And with Tony LaRussa comes Dave Duncan.  Duncan’s uncanny ability to take a raw talent (Read: Dave Stewart, Dennis Eckersley, Chris Capenter, etc) and turn them into perennial Cy Young candidates is legendary. Imagine if he got a hold of a couple of young Mets arms who need just the right advice to turn into elite hurlers. You bring in LaRussa and his entire staff (save Jose Oquendo who would most likely be the next Cardinal manager – and a damn fine one at that) and you tell the baseball world we are in this regardless of problems.

And as exciting as that signing would be it could lead to bigger things –  namely  the inside track on Albert Pujols.

Pujols and LaRussa have a father and son type relationship. On many occasions Pujols has stated he couldn’t possibly imagine playing for anyone other than LaRussa. If the Cardinals were to stumble on any level of contract negotiations with either man is it possible Sandy Alderson could lure his old field boss away from the Gateway City and in doing so bring along the game’s greatest hitter?

Now I know what you’re thinking – Thomas, lay off that “special” barbecue sauce you’re basting those ribs with. And I agree (about the craziness of the Mets pulling this off – not about my special sauce) it is one helluva long shot.

But just imagine if the Mets pulled that off.  How many other free agents would follow? Remember the mass exodus of Oakland players who followed LaRussa to St. Louis a decade and a half ago? You could have renamed them the St. Louis A’s there were so many. Adam Wainwright is free agent after 2013. Chris Carpenter will be a free agent this year. What about Edwin Jackson who has pitched superbly under Duncan – he’s a free agent this off season as well. The Mets could be contenders in just a season or two.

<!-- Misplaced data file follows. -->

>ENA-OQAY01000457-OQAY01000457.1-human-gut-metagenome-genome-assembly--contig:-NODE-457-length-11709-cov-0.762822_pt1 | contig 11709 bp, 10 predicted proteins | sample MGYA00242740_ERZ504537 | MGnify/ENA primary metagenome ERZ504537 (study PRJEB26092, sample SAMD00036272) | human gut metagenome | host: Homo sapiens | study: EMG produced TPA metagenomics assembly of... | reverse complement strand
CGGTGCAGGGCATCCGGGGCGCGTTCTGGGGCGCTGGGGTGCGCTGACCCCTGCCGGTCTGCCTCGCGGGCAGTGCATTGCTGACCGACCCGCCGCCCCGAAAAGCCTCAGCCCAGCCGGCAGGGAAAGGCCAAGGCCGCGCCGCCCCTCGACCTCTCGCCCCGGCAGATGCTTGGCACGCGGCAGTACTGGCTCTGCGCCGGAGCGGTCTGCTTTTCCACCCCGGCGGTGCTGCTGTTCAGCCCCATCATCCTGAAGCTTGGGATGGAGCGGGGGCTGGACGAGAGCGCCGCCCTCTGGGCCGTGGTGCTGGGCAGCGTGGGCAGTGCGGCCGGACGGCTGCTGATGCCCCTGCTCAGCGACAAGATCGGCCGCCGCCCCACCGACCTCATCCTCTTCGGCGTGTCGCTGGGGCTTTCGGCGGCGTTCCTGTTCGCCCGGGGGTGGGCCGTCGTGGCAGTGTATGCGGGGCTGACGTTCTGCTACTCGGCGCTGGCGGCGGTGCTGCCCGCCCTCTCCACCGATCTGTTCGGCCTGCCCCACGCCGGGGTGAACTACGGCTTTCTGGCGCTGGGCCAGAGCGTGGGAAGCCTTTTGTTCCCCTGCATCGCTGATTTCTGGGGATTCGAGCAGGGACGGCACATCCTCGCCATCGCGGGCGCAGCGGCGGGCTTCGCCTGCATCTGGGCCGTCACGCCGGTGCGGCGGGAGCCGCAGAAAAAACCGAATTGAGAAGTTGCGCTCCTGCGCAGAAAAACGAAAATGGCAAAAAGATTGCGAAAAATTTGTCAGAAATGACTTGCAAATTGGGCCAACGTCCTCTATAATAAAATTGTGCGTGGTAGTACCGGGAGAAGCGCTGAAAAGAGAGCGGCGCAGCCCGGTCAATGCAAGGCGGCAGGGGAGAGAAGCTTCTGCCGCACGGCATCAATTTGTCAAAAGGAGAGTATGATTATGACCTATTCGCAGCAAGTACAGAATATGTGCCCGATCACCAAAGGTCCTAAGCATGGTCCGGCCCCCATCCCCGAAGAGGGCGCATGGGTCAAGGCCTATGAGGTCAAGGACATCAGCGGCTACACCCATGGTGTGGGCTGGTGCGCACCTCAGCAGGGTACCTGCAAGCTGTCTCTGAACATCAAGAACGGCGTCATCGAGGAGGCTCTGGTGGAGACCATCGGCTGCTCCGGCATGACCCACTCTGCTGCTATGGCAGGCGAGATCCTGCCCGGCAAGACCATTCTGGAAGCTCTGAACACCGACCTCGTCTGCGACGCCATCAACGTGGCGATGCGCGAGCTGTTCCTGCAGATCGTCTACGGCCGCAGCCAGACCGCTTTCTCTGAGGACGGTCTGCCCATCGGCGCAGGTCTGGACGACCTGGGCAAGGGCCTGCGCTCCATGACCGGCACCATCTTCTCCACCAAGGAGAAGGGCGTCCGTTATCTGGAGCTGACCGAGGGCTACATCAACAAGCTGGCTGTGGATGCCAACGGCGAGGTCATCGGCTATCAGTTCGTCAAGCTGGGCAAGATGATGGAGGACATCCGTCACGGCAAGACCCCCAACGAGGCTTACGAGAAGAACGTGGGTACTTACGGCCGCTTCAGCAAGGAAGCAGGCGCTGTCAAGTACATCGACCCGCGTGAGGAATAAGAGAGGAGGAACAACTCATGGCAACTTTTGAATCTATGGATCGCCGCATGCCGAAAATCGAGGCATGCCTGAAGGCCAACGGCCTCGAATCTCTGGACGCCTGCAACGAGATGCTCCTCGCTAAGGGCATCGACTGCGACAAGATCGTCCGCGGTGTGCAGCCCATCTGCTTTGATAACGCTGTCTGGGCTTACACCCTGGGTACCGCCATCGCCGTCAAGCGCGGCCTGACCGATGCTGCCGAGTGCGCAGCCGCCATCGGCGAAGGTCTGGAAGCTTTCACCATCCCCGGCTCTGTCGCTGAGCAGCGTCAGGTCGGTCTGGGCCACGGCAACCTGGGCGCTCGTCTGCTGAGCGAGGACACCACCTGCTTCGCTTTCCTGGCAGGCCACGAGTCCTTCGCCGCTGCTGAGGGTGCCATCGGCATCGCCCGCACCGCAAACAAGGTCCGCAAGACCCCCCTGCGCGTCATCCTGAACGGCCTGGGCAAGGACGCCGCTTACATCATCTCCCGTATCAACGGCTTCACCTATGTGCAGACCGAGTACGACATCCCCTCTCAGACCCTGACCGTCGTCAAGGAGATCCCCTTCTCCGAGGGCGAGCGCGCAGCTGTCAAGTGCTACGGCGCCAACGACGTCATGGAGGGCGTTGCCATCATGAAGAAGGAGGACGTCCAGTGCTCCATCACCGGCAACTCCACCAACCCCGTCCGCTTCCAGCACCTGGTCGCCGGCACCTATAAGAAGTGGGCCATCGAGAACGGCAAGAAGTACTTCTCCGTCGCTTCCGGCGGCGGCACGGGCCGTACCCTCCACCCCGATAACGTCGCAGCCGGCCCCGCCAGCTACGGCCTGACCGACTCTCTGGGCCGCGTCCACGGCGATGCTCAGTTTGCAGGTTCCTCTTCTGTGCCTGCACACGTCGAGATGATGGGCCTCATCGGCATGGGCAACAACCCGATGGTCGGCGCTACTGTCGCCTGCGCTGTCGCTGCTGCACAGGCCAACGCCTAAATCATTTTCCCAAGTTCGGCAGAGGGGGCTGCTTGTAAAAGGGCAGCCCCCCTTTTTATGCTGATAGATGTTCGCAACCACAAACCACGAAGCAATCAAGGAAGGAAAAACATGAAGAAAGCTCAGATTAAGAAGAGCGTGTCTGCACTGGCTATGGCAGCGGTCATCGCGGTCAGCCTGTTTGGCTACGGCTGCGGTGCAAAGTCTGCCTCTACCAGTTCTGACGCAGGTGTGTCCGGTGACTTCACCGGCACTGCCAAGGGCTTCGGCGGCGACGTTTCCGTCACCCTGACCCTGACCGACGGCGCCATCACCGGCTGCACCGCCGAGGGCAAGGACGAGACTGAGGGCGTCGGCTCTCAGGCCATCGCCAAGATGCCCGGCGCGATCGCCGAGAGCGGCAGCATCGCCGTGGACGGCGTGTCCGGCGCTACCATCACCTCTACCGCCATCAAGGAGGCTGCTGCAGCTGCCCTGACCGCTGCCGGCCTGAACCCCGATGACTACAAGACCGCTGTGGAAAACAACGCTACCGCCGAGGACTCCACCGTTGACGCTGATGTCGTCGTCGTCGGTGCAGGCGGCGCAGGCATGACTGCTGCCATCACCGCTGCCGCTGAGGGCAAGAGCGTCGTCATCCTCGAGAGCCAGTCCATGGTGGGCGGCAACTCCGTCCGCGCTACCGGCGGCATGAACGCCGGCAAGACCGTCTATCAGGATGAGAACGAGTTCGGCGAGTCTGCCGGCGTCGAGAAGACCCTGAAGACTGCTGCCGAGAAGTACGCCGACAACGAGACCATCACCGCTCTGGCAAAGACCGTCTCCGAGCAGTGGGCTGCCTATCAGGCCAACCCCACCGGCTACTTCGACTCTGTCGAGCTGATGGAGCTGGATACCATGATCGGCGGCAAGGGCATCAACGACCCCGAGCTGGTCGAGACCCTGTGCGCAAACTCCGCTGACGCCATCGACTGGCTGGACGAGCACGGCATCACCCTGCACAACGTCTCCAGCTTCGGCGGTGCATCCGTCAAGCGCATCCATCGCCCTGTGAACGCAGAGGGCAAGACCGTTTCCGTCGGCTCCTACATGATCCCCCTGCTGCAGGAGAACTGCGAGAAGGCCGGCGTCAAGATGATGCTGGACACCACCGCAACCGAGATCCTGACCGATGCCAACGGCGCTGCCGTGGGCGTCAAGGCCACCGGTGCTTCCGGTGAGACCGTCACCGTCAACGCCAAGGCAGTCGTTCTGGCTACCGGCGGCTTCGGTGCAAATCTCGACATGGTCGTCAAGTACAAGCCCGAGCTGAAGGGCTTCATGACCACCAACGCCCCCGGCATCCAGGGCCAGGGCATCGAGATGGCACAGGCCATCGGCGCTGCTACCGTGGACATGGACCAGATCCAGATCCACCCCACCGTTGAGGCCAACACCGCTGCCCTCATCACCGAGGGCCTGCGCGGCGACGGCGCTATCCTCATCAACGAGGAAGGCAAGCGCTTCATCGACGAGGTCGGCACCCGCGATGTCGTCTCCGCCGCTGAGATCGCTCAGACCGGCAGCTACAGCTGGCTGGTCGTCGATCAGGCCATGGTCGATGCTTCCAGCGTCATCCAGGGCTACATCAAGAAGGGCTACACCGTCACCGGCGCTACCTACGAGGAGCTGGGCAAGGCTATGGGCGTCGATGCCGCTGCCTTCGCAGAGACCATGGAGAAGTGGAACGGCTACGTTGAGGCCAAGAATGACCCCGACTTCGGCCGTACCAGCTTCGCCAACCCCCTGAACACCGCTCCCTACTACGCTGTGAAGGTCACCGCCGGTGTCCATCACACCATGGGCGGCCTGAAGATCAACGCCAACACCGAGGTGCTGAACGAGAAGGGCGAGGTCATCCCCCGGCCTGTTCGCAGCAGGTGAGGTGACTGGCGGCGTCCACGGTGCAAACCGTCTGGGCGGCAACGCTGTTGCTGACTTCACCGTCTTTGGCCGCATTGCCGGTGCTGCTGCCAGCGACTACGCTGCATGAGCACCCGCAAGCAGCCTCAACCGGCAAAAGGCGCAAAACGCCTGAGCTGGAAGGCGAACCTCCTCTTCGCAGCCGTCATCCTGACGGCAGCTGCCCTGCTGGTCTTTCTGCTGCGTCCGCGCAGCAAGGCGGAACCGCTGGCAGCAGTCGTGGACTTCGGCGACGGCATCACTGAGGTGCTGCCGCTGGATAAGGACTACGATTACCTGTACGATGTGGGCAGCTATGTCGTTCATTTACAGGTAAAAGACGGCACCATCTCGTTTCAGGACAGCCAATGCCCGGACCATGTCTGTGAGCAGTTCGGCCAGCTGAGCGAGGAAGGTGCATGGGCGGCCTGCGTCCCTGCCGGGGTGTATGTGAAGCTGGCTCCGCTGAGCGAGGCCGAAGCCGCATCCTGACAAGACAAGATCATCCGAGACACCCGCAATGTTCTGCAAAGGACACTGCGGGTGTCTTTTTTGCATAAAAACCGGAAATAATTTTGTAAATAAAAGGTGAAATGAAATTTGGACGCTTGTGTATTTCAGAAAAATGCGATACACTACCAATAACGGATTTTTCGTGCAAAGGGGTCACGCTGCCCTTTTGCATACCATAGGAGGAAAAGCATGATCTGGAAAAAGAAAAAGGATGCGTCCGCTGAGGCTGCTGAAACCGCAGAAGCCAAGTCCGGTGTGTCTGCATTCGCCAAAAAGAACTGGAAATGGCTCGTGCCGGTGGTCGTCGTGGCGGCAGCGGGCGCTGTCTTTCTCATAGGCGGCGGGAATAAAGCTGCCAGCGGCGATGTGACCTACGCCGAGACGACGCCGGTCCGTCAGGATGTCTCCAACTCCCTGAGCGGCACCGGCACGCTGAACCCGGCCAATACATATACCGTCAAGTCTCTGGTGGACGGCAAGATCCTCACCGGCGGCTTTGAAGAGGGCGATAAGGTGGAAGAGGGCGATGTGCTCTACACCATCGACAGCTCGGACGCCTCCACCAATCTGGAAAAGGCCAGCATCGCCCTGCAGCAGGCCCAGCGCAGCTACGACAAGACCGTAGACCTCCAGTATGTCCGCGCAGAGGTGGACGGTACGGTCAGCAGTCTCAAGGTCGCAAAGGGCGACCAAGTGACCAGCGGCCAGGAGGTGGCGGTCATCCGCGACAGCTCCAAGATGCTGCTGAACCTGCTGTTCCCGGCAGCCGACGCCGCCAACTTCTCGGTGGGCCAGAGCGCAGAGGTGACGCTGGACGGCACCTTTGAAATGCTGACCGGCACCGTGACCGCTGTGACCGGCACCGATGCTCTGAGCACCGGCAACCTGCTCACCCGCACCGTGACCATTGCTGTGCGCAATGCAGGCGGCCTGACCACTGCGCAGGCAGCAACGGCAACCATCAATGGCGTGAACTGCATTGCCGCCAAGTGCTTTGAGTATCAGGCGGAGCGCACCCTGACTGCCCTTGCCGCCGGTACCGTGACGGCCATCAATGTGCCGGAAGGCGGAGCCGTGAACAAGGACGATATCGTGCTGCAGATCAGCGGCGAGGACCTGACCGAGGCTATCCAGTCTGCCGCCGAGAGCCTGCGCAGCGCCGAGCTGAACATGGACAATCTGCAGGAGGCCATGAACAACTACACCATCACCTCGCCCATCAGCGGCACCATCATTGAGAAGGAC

And I state again – this is probably not going to happen – and by probably I mean there’s a better chance of Howard Johnson making a baseball comeback – uhhh…wait a minute – bad example.

But seriously,  the Met’s (fixing the money problem or not) probably can’t afford even if Pujols was open to following LaRussa  and  the Cardianls sure as hell can’t afford it bcause there would be riots in the streets. If all this happened the Cardinals would have to go by a new name – The Cubs.

What say you, dear reader? Could this happen? Would LaRussa leave St. Louis and if so would the game’s best bat follow? Or is this just another one of those crazy ideas that looks interesting on paper but would never really come to pass? Speak now and speak loud.

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19 Responses to “The Mets Big Coup of 2012???”

  1. Raul Says:

    Tony LaRussa is the single worst thing to happen to baseball, ever.
    I completely loathe him with every inch of myself.
    I would rather sell everything I own to fund a Charlie Sheen cocaine bender than see Tony LaRussa manage another day.

    Go Mets.

  2. ThomasWayne Says:

    Raul…don’t be shy…tell us how you really feel….LOL

  3. Chuck Says:

    “Or is this just another one of those crazy ideas that looks interesting on paper but would never really come to pass?”

    It doesn’t even look good on paper.

    At his age, I don’t see LaRussa being willing to take on another challenge, especially in New York.

    And where is a team $700 million in debt going to come up with $300 million for Pujols?

  4. Jim Says:

    The ranting of a Cardinal’s fan who realizes that LaRussa’s best days are far in the past and if the team has any hopes of being competitive in the near future a new manager is needed. But, as Thomas accurately points out, (most of) his players love him and for the club to simply let him go, a la Joe Torre, would cause much unhappiness in the club house. Not to mention the fans who distrust the ownership group and believe in LaRussa.

  5. JohnBowen Says:

    I love the call-back to the 1986 Mets.

    That team was incredible.

    They won 108 games and the World Series and were high the entire time.